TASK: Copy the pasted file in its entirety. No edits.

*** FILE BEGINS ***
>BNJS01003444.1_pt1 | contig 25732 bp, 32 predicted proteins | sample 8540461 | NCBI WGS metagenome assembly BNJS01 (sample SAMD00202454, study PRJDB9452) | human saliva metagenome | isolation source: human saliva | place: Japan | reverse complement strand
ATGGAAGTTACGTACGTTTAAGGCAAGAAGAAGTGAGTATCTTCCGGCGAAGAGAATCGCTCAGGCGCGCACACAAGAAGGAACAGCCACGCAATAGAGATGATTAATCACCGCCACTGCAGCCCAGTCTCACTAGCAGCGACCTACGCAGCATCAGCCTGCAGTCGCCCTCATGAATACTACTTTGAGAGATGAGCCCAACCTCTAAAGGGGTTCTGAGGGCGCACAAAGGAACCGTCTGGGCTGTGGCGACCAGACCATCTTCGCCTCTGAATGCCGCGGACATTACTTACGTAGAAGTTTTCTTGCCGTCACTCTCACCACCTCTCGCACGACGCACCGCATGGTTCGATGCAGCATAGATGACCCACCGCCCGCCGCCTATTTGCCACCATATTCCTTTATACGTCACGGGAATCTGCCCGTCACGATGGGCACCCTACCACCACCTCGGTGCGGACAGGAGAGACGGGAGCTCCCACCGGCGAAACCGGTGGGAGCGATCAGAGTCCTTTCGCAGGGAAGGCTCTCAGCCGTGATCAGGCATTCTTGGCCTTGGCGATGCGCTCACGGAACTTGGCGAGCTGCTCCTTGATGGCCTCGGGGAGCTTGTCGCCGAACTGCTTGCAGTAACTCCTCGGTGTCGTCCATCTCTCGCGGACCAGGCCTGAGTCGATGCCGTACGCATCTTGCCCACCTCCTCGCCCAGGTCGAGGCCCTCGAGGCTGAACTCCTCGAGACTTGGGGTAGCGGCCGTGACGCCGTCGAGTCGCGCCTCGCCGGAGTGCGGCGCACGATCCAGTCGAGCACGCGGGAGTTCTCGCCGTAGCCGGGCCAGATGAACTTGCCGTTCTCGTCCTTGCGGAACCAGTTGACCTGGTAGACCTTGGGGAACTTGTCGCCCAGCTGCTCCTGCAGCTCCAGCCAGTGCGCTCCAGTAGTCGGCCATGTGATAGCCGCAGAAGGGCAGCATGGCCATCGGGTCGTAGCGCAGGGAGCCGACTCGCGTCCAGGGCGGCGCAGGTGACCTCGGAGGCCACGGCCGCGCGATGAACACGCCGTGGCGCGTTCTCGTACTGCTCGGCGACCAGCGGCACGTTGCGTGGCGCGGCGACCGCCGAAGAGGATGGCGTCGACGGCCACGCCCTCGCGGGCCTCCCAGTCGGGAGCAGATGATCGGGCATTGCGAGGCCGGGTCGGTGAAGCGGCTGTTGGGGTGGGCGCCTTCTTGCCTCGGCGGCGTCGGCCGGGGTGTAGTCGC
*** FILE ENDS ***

>BNJS01003444.1_pt1 | contig 25732 bp, 32 predicted proteins | sample 8540461 | NCBI WGS metagenome assembly BNJS01 (sample SAMD00202454, study PRJDB9452) | human saliva metagenome | isolation source: human saliva | place: Japan | reverse complement strand
ATGGAAGTTACGTACGTTTAAGGCAAGAAGAAGTGAGTATCTTCCGGCGAAGAGAATCGCTCAGGCGCGCACACAAGAAGGAACAGCCACGCAATAGAGATGATTAATCACCGCCACTGCAGCCCAGTCTCACTAGCAGCGACCTACGCAGCATCAGCCTGCAGTCGCCCTCATGAATACTACTTTGAGAGATGAGCCCAACCTCTAAAGGGGTTCTGAGGGCGCACAAAGGAACCGTCTGGGCTGTGGCGACCAGACCATCTTCGCCTCTGAATGCCGCGGACATTACTTACGTAGAAGTTTTCTTGCCGTCACTCTCACCACCTCTCGCACGACGCACCGCATGGTTCGATGCAGCATAGATGACCCACCGCCCGCCGCCTATTTGCCACCATATTCCTTTATACGTCACGGGAATCTGCCCGTCACGATGGGCACCCTACCACCACCTCGGTGCGGACAGGAGAGACGGGAGCTCCCACCGGCGAAACCGGTGGGAGCGATCAGAGTCCTTTCGCAGGGAAGGCTCTCAGCCGTGATCAGGCATTCTTGGCCTTGGCGATGCGCTCACGGAACTTGGCGAGCTGCTCCTTGATGGCCTCGGGGAGCTTGTCGCCGAACTGCTTGCAGTAACTCCTCGGTGTCGTCCATCTCTCGCGGACCAGGCCTGAGTCGATGCCGTACGCATCTTGCCCACCTCCTCGCCCAGGTCGAGGCCCTCGAGGCTGAACTCCTCGAGACTTGGGGTAGCGGCCGTGACGCCGTCGAGTCGCGCCTCGCCGGAGTGCGGCGCACGATCCAGTCGAGCACGCGGGAGTTCTCGCCGTAGCCGGGCCAGATGAACTTGCCGTTCTCGTCCTTGCGGAACCAGTTGACCTGGTAGACCTTGGGGAACTTGTCGCCCAGCTGCTCCTGCAGCTCCAGCCAGTGCGCTCCAGTAGTCGGCCATGTGATAGCCGCAGAAGGGCAGCATGGCCATCGGGTCGTAGCGCAGGGAGCCGACTCGCGTCCAGGGCGGCGCAGGTGACCTCGGAGGCCACGGCCGCGCGATGAACACGCCGTGGCGCGTTCTCGTACTGCTCGGCGACCAGCGGCACGTTGCGTGGCGCGGCGACCGCCGAAGAGGATGGCGTCGACGGCCACGCCCTCGCGGGCCTCCCAGTCGGGAGCAGATGATCGGGCATTGCGAGGCCGGGTCGGTGAAGCGGCTGTTGGGGTGGGCGCCTTCTTGCCTCGGCGGCGTCGGCCGGGGTGTAGTCGC